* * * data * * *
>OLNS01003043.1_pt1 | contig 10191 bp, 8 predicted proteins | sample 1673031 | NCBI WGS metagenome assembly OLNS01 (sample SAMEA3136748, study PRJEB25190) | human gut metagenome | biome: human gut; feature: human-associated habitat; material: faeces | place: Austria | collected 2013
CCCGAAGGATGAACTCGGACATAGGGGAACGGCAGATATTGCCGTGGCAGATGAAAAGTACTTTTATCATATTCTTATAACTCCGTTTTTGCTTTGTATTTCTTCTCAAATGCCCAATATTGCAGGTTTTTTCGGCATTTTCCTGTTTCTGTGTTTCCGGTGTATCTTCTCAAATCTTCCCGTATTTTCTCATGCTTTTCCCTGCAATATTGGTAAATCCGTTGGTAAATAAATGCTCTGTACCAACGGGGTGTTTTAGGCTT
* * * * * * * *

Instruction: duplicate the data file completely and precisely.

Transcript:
>OLNS01003043.1_pt1 | contig 10191 bp, 8 predicted proteins | sample 1673031 | NCBI WGS metagenome assembly OLNS01 (sample SAMEA3136748, study PRJEB25190) | human gut metagenome | biome: human gut; feature: human-associated habitat; material: faeces | place: Austria | collected 2013
CCCGAAGGATGAACTCGGACATAGGGGAACGGCAGATATTGCCGTGGCAGATGAAAAGTACTTTTATCATATTCTTATAACTCCGTTTTTGCTTTGTATTTCTTCTCAAATGCCCAATATTGCAGGTTTTTTCGGCATTTTCCTGTTTCTGTGTTTCCGGTGTATCTTCTCAAATCTTCCCGTATTTTCTCATGCTTTTCCCTGCAATATTGGTAAATCCGTTGGTAAATAAATGCTCTGTACCAACGGGGTGTTTTAGGCTT